Avoid Saying, “What Is Wrong?”

“Individuals can go from psychologist to psychologist, from self-therapy to self-therapy, always with the same question: ‘What is wrong?’  The question itself becomes a format through which experience is seen, and itself represents one of the main reasons for all limitations, physical, psychic or spiritual. . . .

“At one point or another the individual ceased concentrating upon what was right in certain personal areas, and began to focus upon and magnify specific ‘lacks.’  With all good intentions, then, various solutions are looked for, but all based upon the premise that something is wrong.

“If such a practice is continued, the concentration upon negatives can gradually bleed out into other previously unblemished areas of experience.”  The Nature of Personal Reality (a Seth Book), by Jane Roberts

Psychotherapy is flawed, as many of us know.  The focus on what is wrong accentuates what is wrong in our minds, and thereby spreads it forward into the present and then the future.  It also bleeds, as we read here, into previously good areas of our lives, turning even good things into worse experiences.

We need to get the question, “What is wrong?,” out of our minds.  This is focusing on the negative, and what we focus on materializes.  Focus is everything.  When we reframe the problem area into positive words, we are heading into the right track.  We are remembering that positive attracts positive, just as negative attracts more negative.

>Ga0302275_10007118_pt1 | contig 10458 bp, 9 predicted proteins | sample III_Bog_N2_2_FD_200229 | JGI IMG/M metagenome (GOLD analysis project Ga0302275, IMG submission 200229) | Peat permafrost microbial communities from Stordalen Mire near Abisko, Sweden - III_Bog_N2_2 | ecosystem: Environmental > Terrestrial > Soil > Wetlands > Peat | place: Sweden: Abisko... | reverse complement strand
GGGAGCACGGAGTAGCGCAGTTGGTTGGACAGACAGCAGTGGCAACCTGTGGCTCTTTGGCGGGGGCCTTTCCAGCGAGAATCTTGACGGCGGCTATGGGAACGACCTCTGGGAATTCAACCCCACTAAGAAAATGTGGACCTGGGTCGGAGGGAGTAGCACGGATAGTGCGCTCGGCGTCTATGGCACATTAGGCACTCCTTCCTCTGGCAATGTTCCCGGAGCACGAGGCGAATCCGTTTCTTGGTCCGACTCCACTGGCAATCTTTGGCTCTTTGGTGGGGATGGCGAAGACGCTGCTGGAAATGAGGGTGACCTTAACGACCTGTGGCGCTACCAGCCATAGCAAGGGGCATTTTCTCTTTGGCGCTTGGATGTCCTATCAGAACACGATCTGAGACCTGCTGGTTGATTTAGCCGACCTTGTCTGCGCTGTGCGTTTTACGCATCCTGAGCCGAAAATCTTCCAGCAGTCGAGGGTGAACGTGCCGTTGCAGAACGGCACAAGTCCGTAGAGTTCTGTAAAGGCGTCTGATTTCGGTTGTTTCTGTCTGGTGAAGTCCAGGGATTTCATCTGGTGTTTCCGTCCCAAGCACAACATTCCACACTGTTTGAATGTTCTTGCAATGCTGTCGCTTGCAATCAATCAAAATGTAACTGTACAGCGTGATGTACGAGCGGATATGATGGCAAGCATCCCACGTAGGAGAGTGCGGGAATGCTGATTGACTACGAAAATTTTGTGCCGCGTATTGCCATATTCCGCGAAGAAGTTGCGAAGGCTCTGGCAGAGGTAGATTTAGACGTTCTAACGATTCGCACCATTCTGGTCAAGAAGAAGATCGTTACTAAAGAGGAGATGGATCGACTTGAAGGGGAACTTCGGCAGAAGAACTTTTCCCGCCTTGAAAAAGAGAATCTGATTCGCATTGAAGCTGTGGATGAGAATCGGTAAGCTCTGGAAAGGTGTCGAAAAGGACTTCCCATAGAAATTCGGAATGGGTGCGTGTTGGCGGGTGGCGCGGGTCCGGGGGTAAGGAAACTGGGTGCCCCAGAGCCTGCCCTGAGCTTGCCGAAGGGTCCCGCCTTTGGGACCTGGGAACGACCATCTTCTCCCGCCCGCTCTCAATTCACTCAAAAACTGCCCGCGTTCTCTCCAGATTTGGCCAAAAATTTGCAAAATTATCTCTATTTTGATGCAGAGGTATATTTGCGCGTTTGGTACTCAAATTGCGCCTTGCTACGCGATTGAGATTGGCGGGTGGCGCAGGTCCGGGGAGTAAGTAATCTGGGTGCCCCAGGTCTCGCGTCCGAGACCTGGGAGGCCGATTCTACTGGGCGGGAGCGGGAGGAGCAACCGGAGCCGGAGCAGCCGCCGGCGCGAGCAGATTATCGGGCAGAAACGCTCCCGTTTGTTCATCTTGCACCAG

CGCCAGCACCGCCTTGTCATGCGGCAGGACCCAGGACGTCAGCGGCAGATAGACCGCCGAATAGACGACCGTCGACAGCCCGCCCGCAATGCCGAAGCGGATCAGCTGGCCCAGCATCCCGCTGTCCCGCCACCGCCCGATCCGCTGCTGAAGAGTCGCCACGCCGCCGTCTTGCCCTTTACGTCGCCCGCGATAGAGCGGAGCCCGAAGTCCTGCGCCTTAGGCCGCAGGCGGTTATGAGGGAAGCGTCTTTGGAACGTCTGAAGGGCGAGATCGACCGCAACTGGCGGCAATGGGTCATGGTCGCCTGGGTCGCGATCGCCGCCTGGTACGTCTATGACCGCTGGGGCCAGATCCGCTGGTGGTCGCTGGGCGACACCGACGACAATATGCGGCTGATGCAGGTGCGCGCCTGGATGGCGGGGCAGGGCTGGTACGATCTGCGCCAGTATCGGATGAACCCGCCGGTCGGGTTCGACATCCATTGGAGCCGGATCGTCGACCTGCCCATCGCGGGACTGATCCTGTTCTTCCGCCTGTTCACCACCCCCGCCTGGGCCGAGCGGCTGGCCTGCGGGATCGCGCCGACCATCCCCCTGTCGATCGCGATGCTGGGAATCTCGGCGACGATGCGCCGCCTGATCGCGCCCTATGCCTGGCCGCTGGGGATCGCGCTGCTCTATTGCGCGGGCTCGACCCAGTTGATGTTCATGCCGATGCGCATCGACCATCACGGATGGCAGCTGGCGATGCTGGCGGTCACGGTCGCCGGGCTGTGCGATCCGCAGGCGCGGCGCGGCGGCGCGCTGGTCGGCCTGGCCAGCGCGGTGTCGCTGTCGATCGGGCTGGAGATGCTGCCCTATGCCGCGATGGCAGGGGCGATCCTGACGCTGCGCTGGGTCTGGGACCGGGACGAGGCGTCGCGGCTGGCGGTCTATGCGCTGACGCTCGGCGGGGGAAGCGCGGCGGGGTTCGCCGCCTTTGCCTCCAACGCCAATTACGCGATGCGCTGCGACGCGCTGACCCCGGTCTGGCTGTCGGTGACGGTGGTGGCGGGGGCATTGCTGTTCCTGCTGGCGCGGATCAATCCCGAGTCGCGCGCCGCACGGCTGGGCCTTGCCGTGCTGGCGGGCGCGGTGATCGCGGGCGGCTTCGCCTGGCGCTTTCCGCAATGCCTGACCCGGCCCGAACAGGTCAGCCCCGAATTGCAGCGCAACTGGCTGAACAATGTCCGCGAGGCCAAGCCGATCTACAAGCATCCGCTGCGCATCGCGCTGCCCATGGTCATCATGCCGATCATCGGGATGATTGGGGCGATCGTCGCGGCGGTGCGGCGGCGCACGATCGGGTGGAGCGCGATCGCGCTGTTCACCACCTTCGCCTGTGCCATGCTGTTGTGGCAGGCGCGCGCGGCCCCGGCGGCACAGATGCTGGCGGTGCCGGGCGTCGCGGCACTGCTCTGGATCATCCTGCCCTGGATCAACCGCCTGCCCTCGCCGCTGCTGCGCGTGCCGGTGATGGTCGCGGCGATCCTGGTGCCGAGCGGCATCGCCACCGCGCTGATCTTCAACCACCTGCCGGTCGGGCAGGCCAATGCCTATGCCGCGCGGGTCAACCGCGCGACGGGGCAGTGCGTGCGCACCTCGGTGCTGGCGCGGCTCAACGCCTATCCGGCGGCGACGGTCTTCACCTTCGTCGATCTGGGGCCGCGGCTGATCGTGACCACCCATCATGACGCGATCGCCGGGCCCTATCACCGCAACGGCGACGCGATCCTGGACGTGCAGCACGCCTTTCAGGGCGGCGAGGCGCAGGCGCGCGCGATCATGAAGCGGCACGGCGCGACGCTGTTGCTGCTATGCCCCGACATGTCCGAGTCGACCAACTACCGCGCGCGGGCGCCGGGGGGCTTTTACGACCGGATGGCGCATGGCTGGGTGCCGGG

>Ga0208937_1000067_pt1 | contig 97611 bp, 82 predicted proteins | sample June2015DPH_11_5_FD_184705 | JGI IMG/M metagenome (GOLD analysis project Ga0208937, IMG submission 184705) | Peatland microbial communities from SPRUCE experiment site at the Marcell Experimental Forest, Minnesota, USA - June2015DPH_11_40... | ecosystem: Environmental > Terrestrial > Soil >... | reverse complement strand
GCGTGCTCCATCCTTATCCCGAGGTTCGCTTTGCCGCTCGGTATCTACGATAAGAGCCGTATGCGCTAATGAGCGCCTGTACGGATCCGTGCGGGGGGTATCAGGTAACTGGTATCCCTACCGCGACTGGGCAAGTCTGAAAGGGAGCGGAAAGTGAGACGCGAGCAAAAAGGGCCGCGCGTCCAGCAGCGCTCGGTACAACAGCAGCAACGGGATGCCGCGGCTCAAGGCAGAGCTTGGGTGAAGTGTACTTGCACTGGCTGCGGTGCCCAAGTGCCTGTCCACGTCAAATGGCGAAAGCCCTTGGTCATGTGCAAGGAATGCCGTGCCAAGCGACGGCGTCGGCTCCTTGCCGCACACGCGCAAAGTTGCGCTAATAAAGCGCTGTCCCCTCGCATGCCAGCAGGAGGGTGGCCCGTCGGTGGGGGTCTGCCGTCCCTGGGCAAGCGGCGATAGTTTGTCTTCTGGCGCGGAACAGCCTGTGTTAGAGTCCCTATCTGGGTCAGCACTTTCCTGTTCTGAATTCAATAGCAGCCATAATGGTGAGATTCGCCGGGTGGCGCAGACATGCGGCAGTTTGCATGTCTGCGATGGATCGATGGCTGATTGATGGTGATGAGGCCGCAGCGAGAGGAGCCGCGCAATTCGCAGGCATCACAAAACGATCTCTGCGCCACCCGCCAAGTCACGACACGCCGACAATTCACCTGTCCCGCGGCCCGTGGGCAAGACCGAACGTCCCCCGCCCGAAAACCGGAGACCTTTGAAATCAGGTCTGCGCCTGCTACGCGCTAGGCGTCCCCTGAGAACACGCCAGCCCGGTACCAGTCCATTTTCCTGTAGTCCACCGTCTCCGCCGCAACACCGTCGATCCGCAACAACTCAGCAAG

We ought to remember in our day-to-day round what has gone right in our lives.  This will, in an almost magical way, bleed into the things in our lives that are brining us dissatisfaction.  But this bleeding is in the right direction.  We will replace what we have lamented with the happier state of what we really want to be actualized.


3 Replies to “Avoid Saying, “What Is Wrong?””

  1. Yes, I really like the theme of your website. The law of attraction from a spiritual perspective. And, the quote from Mark 11:24 says quite clearly some of which I’ve been searching for. I have been watching Neville Goddard videos on YouTube lately, and he explains things I’ve thirsted to know. Unfortunately, he passed away I believe in 1973 @ 67. I would have never understood what he was talking about way back then in my twenties. Interestingly enough, and coincidental, I am now 67 myself and his lectures ring true. One thing that helped me be more positive almost immediately was to turn off the mainstream media news on TV.

    Liked by 1 person

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